Under a rule originally intended to reward true academic achievement, the NCAA is allowing athletes with a fifth year of eligibility to transfer immediately without penalty if they have already earned a bachelor's degree. The rule, passed on April 27, provides athletes with the opportunity to select a graduate school that meets their academic and athletic interests.
That might look good on the surface, but consider this: every fifth-year senior with a degree could become a free agent of sorts. No wonder SEC football coaches are worried about the possible impact of this new rule.
"A guy like Ronnie Brown might have left is and gone start for someone who's got a chance to win a national championship," Auburn football coach Tommy Tuberville told the Birmingham News last week during his time at the SEC spring meetings in Destin, Fla. "It's a pretty scary thought."
It might be scary for coaches, but not for athletes. Consider Kovalcheck's case.
Kovalcheck, who is 6-foot-3, 205
pounds, spent three years at
As a redshirt freshman in 2004, Kovalcheck completed 80 of 168 passes for 1,039 yards, six touchdowns and seven interceptions. Last season, he completed 125 of 220 passes for 1,351 yards, 10 touchdowns and 11 interceptions.
Now he has two years of eligibility remaining and will compete for the starting job following the loss of All-SEC quarterback Jay Cutler, a first-round 2006 NFL Draft choice of the Denver Broncos. Kovalcheck will battle against sophomore Chris Nickson and redshirt freshman Mackenzi Adams for the starting job at Vanderbilt.
"I'm not going there to sit on the bench," Kovalcheck told The Tennessean. "I definitely want to get on the field and do some things and try to get the program to a bowl game for the first time since 1982."
So why leave
Academics also play into the
picture. Kovalcheck, 21, said
"When I first decided I was going
to look into other schools, I talked to the compliance office at (
"The combination of the SEC, the coaching staff, Jay leaving, and the MBA program from that kind of school -- and on top of that having a scholarship, it's a perfect situation."
It's not so perfect for the rest of
the SEC. Think of all the outstanding players who could have transferred as
fifth-year seniors with bachelor's degrees? Start with Ole Miss quarterback Eli Manning and
"I found out about it just last
"From an academic standpoint, it does sound good. From a basketball standpoint and running a program, it can be very difficult. The person who graduates early with a year left to play becomes very marketable.
"That person gets rewarded, but in some ways it penalizes your program. As a coach, now you're thinking that maybe your players shouldn't take so many summer courses, that you might want to slow down the progress toward a degree a bit.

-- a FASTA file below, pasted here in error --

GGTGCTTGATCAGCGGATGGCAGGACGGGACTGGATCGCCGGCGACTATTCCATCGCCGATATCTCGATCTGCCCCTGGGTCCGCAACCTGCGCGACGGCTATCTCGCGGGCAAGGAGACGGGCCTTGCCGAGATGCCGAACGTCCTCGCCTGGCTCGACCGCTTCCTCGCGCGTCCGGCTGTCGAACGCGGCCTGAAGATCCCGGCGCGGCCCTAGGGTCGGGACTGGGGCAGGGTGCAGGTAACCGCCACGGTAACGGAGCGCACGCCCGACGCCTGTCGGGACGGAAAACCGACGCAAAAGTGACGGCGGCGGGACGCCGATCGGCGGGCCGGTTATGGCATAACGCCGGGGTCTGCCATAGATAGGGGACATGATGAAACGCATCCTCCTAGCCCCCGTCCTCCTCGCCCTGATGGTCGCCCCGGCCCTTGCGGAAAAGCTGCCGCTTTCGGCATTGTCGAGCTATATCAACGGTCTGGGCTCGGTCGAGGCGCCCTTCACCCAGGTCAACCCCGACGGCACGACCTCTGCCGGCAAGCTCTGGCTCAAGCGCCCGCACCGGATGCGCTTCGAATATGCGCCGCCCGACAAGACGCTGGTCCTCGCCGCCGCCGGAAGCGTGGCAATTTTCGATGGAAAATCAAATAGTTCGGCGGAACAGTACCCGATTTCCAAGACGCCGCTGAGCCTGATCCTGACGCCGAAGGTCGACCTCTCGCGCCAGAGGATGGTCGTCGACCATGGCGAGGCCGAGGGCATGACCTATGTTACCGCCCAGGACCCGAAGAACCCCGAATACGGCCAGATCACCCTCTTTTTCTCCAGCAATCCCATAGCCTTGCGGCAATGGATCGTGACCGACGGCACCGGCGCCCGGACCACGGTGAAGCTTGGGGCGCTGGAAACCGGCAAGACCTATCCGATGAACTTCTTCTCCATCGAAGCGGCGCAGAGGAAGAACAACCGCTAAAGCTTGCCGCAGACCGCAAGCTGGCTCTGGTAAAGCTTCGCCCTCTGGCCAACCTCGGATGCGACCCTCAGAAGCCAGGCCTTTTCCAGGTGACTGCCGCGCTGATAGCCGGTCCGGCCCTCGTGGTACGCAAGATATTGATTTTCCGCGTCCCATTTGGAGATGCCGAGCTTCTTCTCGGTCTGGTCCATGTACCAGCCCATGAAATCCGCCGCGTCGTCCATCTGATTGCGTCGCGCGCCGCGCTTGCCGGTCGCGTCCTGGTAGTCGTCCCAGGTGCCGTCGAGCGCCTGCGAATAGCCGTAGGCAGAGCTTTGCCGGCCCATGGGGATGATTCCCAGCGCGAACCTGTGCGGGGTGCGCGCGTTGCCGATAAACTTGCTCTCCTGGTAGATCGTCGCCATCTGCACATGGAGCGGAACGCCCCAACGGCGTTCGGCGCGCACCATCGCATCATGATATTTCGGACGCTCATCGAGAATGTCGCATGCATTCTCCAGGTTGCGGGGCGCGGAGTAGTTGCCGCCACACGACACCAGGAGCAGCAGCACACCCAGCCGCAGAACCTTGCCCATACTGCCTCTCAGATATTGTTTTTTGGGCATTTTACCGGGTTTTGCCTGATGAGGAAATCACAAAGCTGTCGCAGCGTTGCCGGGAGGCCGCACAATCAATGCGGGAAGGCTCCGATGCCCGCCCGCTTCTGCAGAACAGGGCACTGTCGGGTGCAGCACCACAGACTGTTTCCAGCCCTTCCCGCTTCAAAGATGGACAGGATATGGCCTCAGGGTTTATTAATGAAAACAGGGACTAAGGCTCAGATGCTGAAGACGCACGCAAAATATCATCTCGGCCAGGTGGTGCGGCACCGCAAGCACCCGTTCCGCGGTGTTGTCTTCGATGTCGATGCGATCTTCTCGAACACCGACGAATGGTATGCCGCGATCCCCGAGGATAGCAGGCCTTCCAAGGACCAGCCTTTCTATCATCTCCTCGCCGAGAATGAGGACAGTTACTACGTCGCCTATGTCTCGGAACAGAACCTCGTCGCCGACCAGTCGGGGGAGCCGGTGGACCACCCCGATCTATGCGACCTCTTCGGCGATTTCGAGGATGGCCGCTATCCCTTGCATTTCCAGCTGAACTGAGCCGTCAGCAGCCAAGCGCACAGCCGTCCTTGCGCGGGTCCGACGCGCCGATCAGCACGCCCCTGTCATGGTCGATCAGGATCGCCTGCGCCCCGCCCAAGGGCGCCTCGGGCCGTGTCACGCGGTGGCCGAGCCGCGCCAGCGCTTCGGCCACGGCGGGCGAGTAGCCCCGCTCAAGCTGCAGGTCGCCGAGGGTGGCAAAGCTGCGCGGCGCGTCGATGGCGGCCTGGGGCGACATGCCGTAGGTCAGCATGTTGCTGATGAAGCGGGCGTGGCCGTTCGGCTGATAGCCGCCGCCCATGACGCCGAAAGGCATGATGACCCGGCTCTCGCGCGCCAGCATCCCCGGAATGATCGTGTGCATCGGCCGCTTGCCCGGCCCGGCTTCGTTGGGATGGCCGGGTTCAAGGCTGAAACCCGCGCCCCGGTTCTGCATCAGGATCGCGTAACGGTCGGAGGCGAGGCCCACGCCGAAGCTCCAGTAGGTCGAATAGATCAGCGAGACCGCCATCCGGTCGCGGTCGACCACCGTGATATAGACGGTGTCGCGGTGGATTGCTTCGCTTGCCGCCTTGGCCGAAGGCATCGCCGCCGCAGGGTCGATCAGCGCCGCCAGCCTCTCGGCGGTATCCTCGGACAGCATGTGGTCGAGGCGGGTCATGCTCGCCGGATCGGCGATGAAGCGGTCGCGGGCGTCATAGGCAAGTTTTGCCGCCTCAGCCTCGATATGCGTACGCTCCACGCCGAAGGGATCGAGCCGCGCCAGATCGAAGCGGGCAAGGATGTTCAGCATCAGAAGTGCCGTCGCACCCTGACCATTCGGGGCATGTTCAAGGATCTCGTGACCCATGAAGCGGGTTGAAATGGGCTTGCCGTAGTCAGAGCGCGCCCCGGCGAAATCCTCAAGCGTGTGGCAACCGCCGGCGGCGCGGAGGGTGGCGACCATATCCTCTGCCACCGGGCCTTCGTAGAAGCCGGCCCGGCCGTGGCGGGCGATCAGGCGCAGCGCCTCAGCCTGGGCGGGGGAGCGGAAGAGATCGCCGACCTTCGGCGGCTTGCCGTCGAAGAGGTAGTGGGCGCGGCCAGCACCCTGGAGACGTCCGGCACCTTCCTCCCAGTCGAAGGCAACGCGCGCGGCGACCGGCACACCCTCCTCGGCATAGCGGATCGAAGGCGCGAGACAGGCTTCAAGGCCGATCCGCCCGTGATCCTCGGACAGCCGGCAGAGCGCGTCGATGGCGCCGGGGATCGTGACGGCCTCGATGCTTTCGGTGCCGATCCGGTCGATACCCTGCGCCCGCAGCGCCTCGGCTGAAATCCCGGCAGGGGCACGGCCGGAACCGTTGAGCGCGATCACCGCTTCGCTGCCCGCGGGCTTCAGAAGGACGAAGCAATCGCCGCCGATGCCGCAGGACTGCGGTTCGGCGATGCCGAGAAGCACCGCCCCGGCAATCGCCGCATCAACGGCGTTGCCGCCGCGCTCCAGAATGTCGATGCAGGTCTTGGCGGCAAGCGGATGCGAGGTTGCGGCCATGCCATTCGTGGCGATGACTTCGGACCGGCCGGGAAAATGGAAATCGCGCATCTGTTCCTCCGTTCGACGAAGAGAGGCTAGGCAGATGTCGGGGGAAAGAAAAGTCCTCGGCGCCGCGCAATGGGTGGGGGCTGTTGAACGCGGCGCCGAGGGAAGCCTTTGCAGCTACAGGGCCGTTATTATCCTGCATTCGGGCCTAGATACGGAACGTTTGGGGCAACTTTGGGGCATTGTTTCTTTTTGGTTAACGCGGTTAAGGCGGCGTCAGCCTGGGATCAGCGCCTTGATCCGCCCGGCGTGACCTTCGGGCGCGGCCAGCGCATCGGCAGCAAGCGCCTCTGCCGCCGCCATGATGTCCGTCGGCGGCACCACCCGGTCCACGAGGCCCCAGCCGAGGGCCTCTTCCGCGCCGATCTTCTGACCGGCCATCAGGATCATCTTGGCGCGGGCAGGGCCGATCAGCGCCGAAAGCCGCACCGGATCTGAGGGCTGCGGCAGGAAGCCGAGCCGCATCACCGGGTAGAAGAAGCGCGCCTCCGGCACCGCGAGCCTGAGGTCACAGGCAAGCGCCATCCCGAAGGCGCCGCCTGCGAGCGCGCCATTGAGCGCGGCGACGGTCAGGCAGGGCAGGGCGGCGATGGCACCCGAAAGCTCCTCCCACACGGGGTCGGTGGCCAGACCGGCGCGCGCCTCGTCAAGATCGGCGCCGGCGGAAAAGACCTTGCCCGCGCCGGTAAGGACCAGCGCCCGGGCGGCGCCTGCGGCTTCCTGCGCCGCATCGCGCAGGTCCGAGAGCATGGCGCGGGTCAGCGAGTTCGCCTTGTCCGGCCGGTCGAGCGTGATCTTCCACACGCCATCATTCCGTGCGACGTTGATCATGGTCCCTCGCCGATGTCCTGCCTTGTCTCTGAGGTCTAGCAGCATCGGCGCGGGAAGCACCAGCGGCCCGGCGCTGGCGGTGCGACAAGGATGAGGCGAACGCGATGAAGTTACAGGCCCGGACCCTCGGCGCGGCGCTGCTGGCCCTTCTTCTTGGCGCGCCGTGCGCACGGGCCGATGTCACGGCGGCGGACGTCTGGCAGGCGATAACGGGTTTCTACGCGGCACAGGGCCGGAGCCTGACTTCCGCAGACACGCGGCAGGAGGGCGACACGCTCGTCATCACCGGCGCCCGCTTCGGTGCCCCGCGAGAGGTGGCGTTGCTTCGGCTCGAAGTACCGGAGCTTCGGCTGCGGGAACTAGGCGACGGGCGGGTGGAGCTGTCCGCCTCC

"You hope for the most part that a kid would graduate and stay in that program because he has been successful. But some of that may depend on what kinds of courses are offered in graduate school."
It's not just SEC coaches who are worried. Imagine a starter at a Sun Belt Conference school who has developed into a legitimate NFL draft prospect and he wants to improve his draft stock by playing his final season of eligibility in the SEC, ACC or Big 12. Or how about an experienced backup quarterback at a BCS school leaving for more playing time at a low- or mid-major Division I-A school? Think about it, LSU fans: that could be Matt Flynn next summer.
It's probably not as big of a problem for basketball, since most of the true draft prospects leave before their senior seasons anyway. Still, imagine how Tennessee coach Bruce Pearl would feel if senior Dane Bradshaw, who has earned his degree, were to leave before his senior season so he could play somewhere else?
That might be a wonderful opportunity for the athletes, but coaches are concerned about losing experienced competitors and having to replace them sooner than they originally expected. It's not realistic to think a coach can recruit someone in June to replace someone in August.
"I can see when I was at
That appears to be the general consensus among coaches, athletic directors and SEC officials. After discussing the matter in Destin, the SEC moved toward closing the loop hole.
SEC Commissioner Mike Slive told the media gathered in Destin that several conferences are working on ways to change the rule. In the meantime, we're not likely to see many players follow Kovalcheck immediately. In addition to his degree, Kovalcheck just happens to fall under the SEC's current transfer rule because he has two years of eligibility remaining and not many athletes will fit those requirements.
"Certainly, if your guys can leave,
we want the ability to bring in some other guys,"
Richard Scott is a
Birmingham based sports writer, author and a featured columnist in Tiger Rag
magazine. Reach him at RScottfree@aol.com.